Things were a bit different during Gavin Wilkinson's playing days. When you changed teams, essentially, it was on you to figure out all the details. 


The current Portland Timbers general manager once was an international-caliber defender for New Zealand and spent time playing professionally in six different countries. From New Zealand to Australia, Hong Kong to Singapore, Ireland to the United States, Wilkinson traveled the globe with a ball at his feet. He wasn't given much help along the way off the field. 


He had to figure where to live in foreign places with new cultures. He had to fight to establish himself in his new team, in a new locker room in front of a new coach, too. 


Good luck.


That personal history has molded some of Wilkinson's philosophies in the front office and why he cares deeply about the personal side of a transfer. It's also a factor in why Brian Fernandez has been successful immediately at a historic rate, becoming the first player in MLS history to score in each of his first five games with a new club. 


“I jumped around, lived in many different countries, always chasing contracts," Wilkinson told MLSsoccer.com on Tuesday. "I played in six different countries. That means moving, different languages. In most of those clubs, you had to figure things out for yourself. You’re always stepping into the unknown. It's also a simple matter of respect. We bring a player in, we’re asking him to perform and care deeply about the club, there has to be reasons for that. There has to be a level of respect. It can’t be as simple as there’s a transaction, you’re a good player, now go out and perform.”


Fernandez, who the Timbers acquired as a club-record signing in May, is the latest foreign player to join the Timbers and transition smoothly to the locker room and club. 

"It's trying to get them acclimated as quickly as possible, making them feel part of the club," Wilkinson said. "For a Spanish-speaking player, there’s a few more challenges. We have a tremendous staff, several who are just focused on player relations. With this situation, because Brian was the only signing at that time of the year, we’ve been able to focus a few more resources on Brian, give him a little more care and attention."


That care and attention manifests across all aspects of life.


"That’s getting him into a place as quick as possible, making sure his family are relocated and have all the necessary visas," Wilkinson said. "Making sure the bank accounts, the phones – all these things immediately are set up so he hits the ground running. That means taking them to training, making sure the chefs are aware of their foods, the grocery stores – anything and everything. It’s a massive checklist. I think we do a very good job at looking after players.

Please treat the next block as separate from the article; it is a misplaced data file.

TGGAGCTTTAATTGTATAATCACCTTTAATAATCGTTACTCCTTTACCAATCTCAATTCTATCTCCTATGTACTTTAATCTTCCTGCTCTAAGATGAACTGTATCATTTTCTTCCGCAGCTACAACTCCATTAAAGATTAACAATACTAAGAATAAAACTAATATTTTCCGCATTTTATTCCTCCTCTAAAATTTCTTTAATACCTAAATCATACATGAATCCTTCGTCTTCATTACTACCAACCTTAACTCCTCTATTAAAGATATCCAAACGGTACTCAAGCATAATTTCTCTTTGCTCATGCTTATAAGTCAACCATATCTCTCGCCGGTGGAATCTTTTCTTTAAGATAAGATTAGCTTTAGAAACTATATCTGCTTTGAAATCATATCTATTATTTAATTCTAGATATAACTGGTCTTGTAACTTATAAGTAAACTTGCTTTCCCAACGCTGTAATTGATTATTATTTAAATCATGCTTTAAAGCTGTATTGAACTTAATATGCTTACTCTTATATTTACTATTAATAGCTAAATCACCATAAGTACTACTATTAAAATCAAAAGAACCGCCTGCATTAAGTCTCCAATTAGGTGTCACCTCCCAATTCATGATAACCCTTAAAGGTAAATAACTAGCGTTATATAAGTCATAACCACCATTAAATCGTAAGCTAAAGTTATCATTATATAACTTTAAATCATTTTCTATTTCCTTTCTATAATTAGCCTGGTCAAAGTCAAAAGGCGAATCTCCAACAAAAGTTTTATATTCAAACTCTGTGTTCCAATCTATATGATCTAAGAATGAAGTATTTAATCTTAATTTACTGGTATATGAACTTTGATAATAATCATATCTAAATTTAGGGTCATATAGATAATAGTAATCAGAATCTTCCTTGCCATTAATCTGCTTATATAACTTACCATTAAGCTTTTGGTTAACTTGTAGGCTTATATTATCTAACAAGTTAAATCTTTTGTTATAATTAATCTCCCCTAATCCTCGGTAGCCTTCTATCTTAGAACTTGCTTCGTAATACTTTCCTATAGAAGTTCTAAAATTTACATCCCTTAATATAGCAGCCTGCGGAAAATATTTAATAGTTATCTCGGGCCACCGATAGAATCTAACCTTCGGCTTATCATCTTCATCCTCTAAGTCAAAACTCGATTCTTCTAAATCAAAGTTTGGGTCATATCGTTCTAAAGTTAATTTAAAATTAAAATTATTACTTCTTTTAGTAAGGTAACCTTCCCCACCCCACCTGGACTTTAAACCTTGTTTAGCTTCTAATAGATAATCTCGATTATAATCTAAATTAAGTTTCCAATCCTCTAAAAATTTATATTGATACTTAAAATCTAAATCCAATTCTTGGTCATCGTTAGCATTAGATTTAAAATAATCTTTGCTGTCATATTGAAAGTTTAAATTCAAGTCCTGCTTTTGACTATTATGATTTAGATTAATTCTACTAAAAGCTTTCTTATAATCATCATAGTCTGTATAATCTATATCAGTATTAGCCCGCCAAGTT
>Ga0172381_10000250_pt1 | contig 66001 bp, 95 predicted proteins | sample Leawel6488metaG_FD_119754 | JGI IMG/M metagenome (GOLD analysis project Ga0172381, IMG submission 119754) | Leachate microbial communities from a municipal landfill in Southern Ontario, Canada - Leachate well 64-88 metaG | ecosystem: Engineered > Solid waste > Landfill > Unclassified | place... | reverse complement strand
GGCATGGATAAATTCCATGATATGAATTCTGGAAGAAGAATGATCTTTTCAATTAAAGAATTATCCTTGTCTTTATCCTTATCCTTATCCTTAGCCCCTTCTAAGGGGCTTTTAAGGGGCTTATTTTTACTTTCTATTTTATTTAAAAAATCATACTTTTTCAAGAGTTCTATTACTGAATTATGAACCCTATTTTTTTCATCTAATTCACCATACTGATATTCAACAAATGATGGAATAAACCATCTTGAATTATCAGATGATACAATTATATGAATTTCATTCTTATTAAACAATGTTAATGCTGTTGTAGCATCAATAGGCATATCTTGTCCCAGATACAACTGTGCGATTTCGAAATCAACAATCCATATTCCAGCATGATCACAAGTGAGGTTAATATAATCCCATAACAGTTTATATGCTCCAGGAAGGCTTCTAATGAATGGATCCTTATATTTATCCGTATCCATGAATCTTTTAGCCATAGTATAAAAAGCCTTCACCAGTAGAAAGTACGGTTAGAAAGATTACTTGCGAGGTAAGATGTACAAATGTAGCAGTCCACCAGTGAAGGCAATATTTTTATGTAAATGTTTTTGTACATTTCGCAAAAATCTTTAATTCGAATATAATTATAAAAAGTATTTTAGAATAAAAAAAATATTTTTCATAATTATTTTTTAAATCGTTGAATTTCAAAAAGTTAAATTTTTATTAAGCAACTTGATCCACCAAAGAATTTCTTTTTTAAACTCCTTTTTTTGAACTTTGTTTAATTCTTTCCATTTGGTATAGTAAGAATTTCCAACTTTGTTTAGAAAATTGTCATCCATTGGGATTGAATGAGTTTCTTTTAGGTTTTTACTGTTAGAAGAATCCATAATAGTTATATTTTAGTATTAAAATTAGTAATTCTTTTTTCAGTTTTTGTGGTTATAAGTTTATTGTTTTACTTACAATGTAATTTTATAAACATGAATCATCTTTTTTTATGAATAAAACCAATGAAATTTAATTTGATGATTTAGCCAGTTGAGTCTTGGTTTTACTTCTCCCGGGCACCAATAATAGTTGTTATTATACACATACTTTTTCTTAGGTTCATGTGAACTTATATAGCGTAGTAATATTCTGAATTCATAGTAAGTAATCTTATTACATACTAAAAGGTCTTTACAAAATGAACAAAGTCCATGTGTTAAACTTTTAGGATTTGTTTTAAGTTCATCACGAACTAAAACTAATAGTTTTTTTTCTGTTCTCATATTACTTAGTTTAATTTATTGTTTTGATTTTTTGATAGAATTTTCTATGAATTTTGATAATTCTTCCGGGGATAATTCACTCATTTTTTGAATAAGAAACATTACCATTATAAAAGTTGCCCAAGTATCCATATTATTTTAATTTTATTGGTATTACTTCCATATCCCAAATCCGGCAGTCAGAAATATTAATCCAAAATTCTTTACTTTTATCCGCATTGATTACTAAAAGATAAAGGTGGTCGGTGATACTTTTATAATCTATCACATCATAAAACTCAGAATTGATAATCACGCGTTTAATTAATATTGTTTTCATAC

“It’s a holistic view relative to how you want to be treated, how I want to be treated, but also to make sure this is a club that people feel valued in and want to be a part of," Wilkinson added.


It's also about investing in the right people. 


“I’ve been blown away (by Fernandez)" Wilkinson said. "Apart from the special moments he has, he continues to work hard, stay grounded and be humble. I think one of the things that has impressed everybody in the locker room that, even though he comes off as a boisterous individual (on the field), he’s very respectful. He cares about the relationships in the locker room and the club already. It’s been quite special to see how quickly he’s hit the ground running.”


There's only so much Wilkinson and his staff can do, of course. A big part is the culture of the locker room and letting your best players lead by example. Thankfully for the Timbers, Diego Valeri and Sebastian Blanco are just as good of teammates as they are soccer players. They're also Argentinian, just like Fernandez is.

Inside how the Portland Timbers are making Brian Fernandez feel at home - https://league-mp7static.mlsdigital.net/images/USATSI_12770388.jpg

Brian Fernandez and Diego Valeri have made an immediate connection on and off the field | USA Today Sports


“We have two players of note: Sebastian Blanco and Diego Valeri who have been absolutely phenomenal at taking the player under the wing, making sure he has everything he needs," Wilkinson said. "He’s joining their families for meals, he rooms with Diego on the road. As far as quality human beings, you can’t get much better.”


The last big hurdle for Fernandez and the Timbers is the language. It's something the star striker was upfront about when the Timbers were in negotiations for his services. 


"Brian is respectful and very honest; he had a major concern about English," Wilkinson explained. "He wanted to make sure he could identify with the club. With our club being very bilingual, it was a massive selling point. He said 'Look, football is my life but I’m not sure I have the ability to learn English that quickly.'" 


But Fernandez is off and running on that front, too. 


"As soon as he landed, he was asking, 'When do I start my English lessons?'" Wilkinson recalled. "Now he’s putting the pressure on us to learn.”